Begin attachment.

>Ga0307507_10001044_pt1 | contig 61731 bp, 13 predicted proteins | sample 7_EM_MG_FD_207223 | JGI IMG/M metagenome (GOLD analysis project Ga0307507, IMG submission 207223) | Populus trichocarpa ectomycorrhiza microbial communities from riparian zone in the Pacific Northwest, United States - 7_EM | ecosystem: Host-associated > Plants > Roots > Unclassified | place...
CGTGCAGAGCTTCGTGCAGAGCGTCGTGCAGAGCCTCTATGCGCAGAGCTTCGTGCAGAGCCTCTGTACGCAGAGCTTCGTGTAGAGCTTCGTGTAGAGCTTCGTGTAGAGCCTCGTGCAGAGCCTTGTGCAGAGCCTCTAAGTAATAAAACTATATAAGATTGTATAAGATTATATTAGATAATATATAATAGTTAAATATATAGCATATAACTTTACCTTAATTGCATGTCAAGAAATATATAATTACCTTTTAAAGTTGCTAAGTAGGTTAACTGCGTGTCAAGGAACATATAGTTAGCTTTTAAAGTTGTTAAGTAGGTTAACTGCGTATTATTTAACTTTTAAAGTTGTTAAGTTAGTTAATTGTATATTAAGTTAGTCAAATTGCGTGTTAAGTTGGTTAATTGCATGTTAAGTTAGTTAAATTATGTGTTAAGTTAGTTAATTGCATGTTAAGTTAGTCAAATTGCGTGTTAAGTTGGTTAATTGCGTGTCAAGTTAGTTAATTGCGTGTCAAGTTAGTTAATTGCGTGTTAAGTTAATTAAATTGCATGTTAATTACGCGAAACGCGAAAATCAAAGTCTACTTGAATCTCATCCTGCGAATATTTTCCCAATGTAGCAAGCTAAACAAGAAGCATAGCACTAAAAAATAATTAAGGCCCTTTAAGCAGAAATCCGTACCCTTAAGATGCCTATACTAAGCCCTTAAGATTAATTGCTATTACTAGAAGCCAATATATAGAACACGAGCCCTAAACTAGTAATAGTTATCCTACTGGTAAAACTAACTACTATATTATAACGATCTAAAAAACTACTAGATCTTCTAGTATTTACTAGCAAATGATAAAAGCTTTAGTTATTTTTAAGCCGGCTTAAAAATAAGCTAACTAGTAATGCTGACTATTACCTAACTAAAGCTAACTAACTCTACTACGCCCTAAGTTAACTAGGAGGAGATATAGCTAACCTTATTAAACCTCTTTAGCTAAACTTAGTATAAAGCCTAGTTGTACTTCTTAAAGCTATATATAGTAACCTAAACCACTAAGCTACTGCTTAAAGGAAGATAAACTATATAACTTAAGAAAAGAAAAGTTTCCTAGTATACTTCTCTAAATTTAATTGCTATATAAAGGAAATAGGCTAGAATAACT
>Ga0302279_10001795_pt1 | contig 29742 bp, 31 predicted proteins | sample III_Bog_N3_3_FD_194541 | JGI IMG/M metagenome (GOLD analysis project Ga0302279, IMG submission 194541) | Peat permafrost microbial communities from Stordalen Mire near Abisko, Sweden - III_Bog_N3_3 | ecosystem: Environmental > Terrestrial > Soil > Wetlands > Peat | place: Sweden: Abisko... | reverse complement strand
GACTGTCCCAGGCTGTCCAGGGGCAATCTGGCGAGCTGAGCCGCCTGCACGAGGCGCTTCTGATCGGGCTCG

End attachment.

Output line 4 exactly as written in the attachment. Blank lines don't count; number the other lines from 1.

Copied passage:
GACTGTCCCAGGCTGTCCAGGGGCAATCTGGCGAGCTGAGCCGCCTGCACGAGGCGCTTCTGATCGGGCTCG